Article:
Good morning! Today's Smart Brevity count: 1,294 words, ~ 5 minutes.
Illustration: Aïda Amer/Axios
By now you probably know the U.S. just started the one-year clock to formally abandon the Paris climate deal. (And Axios' Amy Harder can bring you up to speed.)
One big question: Will the U.S. move affect other big polluters' climate efforts, especially as new national pledges under the pact come due next year?
Where it stands: The federal posture going forward depends on the 2020 election outcome. The NYT's Lisa Friedman reports that "supporters of the pact say they have to plan for a future without American cooperation."
Speaking of the election, every Democratic White House candidate has pledged to re-enter the pact, which can happen relatively fast under its rules.
The intrigue: Trump's rejection of Paris puts him at least rhetorically at odds with some major corporate interests.
What they're saying: If you asked the Chamber, you got this statement: "The Chamber supports U.S. participation in the Paris Agreement because greater collaboration between governments and businesses is essential to tackling the climate challenge."
Go deeper: Trump makes it official: U.S. will withdraw from the Paris climate accord (The Washington Post)
This is an important line from the NYT's coverage of the Saudi Aramco IPO plan...
"Aramco’s ability to attract investors may [be] undermined by doubts about the future of fossil fuels, as climate change drives interest in renewable energy."
Why it matters: At this point, it's tough to think about long-term investments in a major oil producer — the world's biggest, in fact — without climate entering the equation.
But, but, but: It's not so clear that carbon constraints or peak demand would be Aramco's enemy, at least not for decades.
What they're saying: Atlantic Council energy and climate expert David Livingston notes that once crude demand peaks and begins to decline, there will still be decades with lots of oil thirst, but perhaps at lower prices.
The bottom line: "Whether being king of a slowly atrophying industry is attractive enough to justify a premium from investors is another question, however, and one that we will all be watching closely in the months and years ahead," Livingston said.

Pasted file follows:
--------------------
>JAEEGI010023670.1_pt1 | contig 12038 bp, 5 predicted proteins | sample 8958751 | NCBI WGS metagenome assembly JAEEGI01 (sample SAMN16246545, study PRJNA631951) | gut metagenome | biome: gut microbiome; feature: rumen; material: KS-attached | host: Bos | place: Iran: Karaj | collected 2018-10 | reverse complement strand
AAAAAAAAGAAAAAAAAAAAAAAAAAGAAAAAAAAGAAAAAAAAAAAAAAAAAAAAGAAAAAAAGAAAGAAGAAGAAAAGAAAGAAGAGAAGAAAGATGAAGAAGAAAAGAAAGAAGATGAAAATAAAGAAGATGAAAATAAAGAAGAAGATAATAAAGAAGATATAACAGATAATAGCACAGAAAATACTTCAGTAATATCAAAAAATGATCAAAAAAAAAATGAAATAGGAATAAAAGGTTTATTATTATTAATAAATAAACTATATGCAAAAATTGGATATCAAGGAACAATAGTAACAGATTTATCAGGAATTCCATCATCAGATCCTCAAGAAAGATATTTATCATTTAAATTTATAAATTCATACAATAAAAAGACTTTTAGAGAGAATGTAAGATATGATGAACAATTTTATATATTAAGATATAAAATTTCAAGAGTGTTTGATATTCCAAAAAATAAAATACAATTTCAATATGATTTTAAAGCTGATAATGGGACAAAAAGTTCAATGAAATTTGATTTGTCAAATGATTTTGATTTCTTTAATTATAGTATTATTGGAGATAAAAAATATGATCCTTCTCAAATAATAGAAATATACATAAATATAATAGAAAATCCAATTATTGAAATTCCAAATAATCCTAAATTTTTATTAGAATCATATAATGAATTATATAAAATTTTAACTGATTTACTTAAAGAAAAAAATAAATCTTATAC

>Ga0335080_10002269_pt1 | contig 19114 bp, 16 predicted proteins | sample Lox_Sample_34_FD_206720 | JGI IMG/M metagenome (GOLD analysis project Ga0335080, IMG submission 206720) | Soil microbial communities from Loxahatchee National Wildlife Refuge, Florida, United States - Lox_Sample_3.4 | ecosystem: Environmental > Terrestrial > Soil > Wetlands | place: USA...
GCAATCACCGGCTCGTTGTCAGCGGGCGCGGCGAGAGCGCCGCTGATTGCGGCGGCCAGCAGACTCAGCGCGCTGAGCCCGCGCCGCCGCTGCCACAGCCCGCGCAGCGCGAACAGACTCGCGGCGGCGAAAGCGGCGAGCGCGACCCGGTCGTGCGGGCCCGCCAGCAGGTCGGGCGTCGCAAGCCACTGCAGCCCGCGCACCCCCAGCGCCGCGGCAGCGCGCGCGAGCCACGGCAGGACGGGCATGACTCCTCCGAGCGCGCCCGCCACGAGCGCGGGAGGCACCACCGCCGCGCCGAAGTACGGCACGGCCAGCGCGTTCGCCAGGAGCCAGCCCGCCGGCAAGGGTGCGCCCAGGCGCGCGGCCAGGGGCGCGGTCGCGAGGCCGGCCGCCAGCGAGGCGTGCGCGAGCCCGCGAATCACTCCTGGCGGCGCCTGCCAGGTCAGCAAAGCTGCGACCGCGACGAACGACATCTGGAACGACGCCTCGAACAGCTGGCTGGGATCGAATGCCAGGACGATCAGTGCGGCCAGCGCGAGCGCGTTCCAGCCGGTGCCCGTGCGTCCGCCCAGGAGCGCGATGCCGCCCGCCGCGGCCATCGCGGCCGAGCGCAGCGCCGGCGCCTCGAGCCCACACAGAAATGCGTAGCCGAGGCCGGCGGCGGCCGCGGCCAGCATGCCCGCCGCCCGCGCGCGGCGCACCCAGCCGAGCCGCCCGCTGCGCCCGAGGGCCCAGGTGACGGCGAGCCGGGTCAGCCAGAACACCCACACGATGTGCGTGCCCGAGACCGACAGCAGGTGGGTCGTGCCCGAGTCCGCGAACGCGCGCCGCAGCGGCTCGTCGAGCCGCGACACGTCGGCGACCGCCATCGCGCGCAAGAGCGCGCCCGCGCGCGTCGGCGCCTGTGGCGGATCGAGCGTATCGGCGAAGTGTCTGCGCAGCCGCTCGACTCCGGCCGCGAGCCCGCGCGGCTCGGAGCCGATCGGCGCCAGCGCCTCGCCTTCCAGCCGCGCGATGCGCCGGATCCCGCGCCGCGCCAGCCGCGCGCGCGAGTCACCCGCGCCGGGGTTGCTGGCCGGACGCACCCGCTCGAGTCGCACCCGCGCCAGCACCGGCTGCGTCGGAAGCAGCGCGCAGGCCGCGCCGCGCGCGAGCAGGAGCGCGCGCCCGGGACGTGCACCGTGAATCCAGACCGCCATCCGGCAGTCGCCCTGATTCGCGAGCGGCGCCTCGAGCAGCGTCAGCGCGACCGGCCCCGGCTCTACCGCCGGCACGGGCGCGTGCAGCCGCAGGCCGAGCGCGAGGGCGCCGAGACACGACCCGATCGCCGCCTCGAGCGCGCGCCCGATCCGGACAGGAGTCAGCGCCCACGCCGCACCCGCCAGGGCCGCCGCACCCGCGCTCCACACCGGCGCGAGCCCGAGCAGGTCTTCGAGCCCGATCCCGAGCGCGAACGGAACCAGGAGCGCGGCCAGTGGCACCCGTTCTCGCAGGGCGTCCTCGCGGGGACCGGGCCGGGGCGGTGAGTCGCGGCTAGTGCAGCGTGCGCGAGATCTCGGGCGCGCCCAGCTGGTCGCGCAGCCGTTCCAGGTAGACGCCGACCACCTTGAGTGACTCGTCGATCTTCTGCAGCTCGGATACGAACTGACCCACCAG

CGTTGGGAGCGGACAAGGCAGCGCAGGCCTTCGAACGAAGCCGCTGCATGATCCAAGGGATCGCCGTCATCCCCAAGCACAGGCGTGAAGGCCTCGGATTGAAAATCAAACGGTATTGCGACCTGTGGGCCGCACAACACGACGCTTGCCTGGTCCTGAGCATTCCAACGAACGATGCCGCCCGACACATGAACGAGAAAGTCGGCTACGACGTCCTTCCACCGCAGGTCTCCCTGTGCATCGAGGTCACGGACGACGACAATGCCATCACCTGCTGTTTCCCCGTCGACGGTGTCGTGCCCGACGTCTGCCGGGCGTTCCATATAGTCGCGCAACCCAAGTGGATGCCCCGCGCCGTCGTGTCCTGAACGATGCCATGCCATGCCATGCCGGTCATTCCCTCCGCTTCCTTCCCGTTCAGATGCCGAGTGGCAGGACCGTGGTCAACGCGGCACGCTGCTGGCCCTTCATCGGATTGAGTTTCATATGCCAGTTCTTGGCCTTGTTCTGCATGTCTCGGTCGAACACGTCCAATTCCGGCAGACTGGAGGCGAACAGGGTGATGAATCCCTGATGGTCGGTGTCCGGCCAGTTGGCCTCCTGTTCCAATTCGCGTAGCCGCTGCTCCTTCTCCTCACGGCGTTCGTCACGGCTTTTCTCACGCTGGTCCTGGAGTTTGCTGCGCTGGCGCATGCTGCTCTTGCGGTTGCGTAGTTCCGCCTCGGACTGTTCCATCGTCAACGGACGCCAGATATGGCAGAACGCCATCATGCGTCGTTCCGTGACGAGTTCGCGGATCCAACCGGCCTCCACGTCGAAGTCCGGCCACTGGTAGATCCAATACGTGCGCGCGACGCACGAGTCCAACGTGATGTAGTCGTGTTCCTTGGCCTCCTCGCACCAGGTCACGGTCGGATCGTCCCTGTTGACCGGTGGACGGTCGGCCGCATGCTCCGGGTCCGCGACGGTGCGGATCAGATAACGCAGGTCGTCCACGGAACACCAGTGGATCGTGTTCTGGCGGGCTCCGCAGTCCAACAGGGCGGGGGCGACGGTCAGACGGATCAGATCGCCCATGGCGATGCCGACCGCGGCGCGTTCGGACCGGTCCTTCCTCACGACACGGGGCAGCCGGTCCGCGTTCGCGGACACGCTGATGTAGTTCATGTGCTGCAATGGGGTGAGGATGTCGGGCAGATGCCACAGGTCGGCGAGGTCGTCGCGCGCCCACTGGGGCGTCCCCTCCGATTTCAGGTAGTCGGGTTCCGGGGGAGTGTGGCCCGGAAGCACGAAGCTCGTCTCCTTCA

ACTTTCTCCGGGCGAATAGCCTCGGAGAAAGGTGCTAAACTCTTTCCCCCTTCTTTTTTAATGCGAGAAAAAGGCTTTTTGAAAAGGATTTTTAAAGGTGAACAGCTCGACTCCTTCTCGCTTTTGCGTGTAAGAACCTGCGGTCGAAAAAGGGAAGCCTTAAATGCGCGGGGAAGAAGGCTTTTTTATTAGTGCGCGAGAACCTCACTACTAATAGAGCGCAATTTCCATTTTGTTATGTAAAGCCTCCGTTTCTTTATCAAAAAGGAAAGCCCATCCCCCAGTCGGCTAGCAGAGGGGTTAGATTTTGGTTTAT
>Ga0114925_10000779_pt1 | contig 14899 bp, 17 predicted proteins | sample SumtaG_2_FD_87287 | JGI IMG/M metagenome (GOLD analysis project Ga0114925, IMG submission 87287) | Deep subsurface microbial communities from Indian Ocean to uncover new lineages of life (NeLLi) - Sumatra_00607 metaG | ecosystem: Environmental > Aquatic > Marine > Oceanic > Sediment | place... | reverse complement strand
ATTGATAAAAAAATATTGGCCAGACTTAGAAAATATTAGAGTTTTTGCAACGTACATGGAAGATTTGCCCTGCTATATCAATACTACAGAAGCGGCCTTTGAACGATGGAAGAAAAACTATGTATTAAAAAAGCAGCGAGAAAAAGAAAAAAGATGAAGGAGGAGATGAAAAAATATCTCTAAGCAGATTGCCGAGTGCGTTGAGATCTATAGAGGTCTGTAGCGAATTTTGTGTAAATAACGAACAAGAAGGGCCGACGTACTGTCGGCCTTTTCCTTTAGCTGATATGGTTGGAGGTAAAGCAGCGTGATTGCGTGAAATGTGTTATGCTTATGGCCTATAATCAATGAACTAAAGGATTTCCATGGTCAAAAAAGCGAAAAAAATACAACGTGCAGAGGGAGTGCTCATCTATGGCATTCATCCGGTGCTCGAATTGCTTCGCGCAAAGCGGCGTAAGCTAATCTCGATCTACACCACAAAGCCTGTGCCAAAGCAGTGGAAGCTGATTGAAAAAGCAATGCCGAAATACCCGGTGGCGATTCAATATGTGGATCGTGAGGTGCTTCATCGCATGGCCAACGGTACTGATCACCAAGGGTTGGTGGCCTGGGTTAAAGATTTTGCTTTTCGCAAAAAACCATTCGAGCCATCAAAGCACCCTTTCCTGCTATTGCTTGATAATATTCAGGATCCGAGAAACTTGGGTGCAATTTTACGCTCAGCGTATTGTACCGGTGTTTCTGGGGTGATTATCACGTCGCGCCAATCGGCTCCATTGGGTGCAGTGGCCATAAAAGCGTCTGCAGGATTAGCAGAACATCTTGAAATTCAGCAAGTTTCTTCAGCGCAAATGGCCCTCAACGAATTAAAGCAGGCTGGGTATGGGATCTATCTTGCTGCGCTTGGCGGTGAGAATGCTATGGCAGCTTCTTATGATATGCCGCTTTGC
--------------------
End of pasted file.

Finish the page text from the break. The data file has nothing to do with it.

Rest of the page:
The new IEA report on energy efficiency offers a bunch of reasons why efficiency gains are slowing. One that caught my eye: the way we live.
The big picture: "In residential buildings, structural changes have consistently matched or outpaced efficiency gains since 2014," IEA notes in a summary.
Go deeper: Global energy efficiency gains are slowing (Axios Generate, Nov. 4)
The battery startup Sila Nanotechnologies has raised another $45 million and expanded its leadership team with two clean tech industry veterans.
Why it matters: The San Francisco Bay-area company's technology uses silicon-based anodes instead of graphite as a way to create more energy-rich batteries.
Where it stands: Bill Mulligan, a former executive VP at SunPower, will be the first COO. Kurt Kelty, a former Tesla and Panasonic exec, will be Sila's VP of automotive.
The big picture: It brings total funding to $340 million for the company whose CEO says it has a value of over $1 billion.
Amy reports ... The American Psychological Association is holding its first-ever conference on climate change, the group announced Monday.
Driving the news: The event, to be held Nov. 14–16 in Lisbon, Portugal, includes a keynote speech by UN Secretary General António Guterres.
One level deeper: The organizers hope to emerge from the conference with a unified voice for aggressive action on climate change from psychology groups, which are not a well-known voice on a matter dominated by energy and environmental interests.
What they’re saying: A draft resolution on the event’s website says in part that “the resistance of some individuals worldwide to accept evidence of climate crisis reflects a variety of psychological, social, economic, and political factors.”
Our thought bubble, per Amy: A host of factors is stifling action on climate change, including lobbying from fossil fuel companies and Republicans who don’t engage on the topic much at all.
Go deeper: Read two of Amy’s recent Harder Line columns on the topic...
OPEC: S&P Global Platts offers important details from OPEC's just-released World Energy Outlook. The annual report forecasts that "global oil producers would need to pump 12% more oil in 2040 from current levels to meet expected demand of 110.6 million b/d."
Arctic: Alaska Public Media reports that the Trump administration won't hit its goal of selling drilling leases in the Arctic National Wildlife Refuge this year. The bureaucratic procedures won't happen fast enough.